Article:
The book hung in the bookstand, the crisp pages trailing in the remains of a cracked egg. Jars of baking powder, vanilla essence, butter all in different degrees of use stood stolidly on the countertop. Dunes of flour lay scattered all over and then there was me, fiercely grappling with a large white mixing bowl and my mom’s ancient electric mixer.
“Whisk until light and fluffy,” I read, nose deep in the recipe’s pages, a thin strand of brown hair trailing over one serious eye.
“Light and fluffy, light and fluffy,” I breathed over and over again like a pirate’s magic sea chant.
Again I gripped the bowl as I tried to turn on the mixer. Again it seemed like an invisible force was trying to wrench it from my hands. Again the white mixing bowl nearly flew into the French blue wall.
I hugged the bowl, winding my arm around it, bringing it right up to my face. Then slowly, slowly - like a huntress preparing to spring upon her prey- I edged the mixer’s metal blades into the bowl. The blade’s crunched against the coarse granules of sugar. My finger slowly, slowly slid the power slide forward, zero, one, two, three. Time stood still as the metal blades hit the mountain of sugar whizzed and then slowly vanished into the sticky white of the eggs. I watched as the blades disappeared into a whirl of grainy sugar; watched as the sugar and eggs underwent a metamorphosis into a thick, fluffy yellow cloud.
“TRRRRING TRRRRING!” The mixer and I jerked upright. I flailed desperately as the mixer flew out of the bowl, its metal feet spinning egg mixture all over me, the floor and the wall. “TRRRRING!!!!!” I crashed the mixer down onto the table, its metal blades still spinning and ran to the front door. I pulled it open and there was Jerry.
Now might be a good time to point out that I was a mess. My uncombed hair hung down in the tatters of a Dutch braid; globby bits of egg mixture sat chirpily in my hair like fresh dewdrops. My ‘baking outfit’, a ruffly pink summer dress was covered in flour from when I had tried to open a new bag only to have it explode on me. Oh, and I was still gripping the white mixing bowl, which was now starting to leak the “yellow cloud” onto my barefoot.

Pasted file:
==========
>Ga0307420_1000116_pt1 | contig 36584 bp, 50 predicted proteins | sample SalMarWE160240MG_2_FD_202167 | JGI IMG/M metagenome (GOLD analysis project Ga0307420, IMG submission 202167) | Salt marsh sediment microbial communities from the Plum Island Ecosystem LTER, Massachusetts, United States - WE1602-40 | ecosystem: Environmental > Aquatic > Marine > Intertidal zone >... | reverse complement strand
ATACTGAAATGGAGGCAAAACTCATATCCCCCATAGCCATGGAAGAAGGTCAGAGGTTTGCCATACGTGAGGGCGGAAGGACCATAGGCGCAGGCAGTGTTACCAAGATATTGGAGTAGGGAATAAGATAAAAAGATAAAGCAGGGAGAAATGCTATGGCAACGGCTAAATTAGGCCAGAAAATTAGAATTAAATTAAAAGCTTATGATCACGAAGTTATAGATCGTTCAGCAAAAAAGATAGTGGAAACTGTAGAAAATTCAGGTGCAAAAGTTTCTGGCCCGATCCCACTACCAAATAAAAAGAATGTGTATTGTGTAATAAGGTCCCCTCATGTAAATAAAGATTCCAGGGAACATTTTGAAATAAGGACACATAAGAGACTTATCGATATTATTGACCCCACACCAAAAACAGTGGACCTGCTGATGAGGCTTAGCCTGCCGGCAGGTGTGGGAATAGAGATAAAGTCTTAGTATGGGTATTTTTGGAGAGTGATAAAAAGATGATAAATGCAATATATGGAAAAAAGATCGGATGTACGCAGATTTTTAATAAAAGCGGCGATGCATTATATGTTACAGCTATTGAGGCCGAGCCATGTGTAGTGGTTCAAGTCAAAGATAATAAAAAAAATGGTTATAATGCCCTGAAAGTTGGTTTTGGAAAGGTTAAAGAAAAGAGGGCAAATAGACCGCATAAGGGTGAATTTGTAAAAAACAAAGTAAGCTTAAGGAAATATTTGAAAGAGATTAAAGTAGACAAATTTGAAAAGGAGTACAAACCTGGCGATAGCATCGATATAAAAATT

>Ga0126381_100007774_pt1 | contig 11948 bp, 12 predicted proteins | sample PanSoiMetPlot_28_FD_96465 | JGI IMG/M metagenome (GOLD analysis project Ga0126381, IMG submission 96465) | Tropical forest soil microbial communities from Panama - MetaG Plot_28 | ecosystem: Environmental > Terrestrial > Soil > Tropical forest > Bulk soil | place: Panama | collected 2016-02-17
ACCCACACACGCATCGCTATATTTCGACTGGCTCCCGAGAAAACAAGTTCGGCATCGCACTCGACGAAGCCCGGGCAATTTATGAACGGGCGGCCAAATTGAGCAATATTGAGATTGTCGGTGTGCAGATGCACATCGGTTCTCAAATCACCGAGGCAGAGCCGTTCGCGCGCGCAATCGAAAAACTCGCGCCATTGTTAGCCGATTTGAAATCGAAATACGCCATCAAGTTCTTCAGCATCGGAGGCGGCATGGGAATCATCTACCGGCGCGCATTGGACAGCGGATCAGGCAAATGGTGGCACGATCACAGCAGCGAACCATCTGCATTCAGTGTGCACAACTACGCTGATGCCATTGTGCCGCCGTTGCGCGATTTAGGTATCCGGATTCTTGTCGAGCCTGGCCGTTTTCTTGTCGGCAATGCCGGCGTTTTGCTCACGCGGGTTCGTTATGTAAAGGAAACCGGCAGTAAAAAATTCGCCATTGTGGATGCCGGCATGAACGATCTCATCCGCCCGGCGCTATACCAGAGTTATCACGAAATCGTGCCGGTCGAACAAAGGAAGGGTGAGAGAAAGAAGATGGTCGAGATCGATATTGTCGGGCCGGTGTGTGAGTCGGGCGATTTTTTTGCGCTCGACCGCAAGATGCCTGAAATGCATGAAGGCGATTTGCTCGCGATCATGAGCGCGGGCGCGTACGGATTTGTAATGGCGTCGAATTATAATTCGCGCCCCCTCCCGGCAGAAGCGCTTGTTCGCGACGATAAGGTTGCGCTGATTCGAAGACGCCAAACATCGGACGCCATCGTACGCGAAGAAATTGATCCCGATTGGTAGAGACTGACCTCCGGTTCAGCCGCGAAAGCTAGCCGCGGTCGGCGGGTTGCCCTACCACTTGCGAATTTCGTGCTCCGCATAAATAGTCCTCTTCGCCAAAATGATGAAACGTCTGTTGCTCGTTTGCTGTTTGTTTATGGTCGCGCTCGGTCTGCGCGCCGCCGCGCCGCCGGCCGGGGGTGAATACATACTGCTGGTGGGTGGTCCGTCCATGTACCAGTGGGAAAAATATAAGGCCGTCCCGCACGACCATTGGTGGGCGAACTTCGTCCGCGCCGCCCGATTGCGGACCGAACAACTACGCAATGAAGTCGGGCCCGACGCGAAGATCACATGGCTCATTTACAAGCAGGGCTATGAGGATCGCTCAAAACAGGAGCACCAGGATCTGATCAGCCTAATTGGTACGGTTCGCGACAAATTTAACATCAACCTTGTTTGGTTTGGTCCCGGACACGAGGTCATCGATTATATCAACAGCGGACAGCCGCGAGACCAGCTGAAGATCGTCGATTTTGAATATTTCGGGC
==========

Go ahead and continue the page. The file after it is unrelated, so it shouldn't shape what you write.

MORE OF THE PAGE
“Hello,” I said. The sun glared in through the door making it difficult for me to see Jerry’s face.
“Nice day,” I said helpfully, wondering why on earth Jerry Lawson was at my door at 10 AM and on a Saturday.
“Nice weather we’ve been having,” I said trying to edge the conversation on but willing it to end in the same breath. He ignored my weather remarks.
“You baking?” he asked quickly.
As if I had been doing anything else? Where else does one get attacked by old mixers and harmless looking flour bags?
“Yes,” I said. “It’s for this afternoon.”
“Uhhh huh,” he said musingly, “So I’ve heard...”
I wondered what had he heard as yet another glob of egg mixture fell onto my foot.
Jerry turned away from the door. Yippee, he was going! I grabbed the front door ready to slam it shut and return to my baking.
“Uhm,” he said turning back towards me, “ I thought you might need some help.”
Help. Did I ever!
I was in deeper than even I liked to admit. I wasn’t a baker. I couldn’t even make one of those ready to eat but put in the oven meals without smoking up the kitchen. The truth was that I had only agreed to bake a cake for my sister Miche’s baby shower because of Carrol. I disliked Carrol Rosamond Stevenson. She had told a friend of a friend of Miche’s that I couldn’t bake to save 500 war orphans. Dislike is a strong word but it was the joy of my life to prove Carrol Rosamond Stevenson wrong.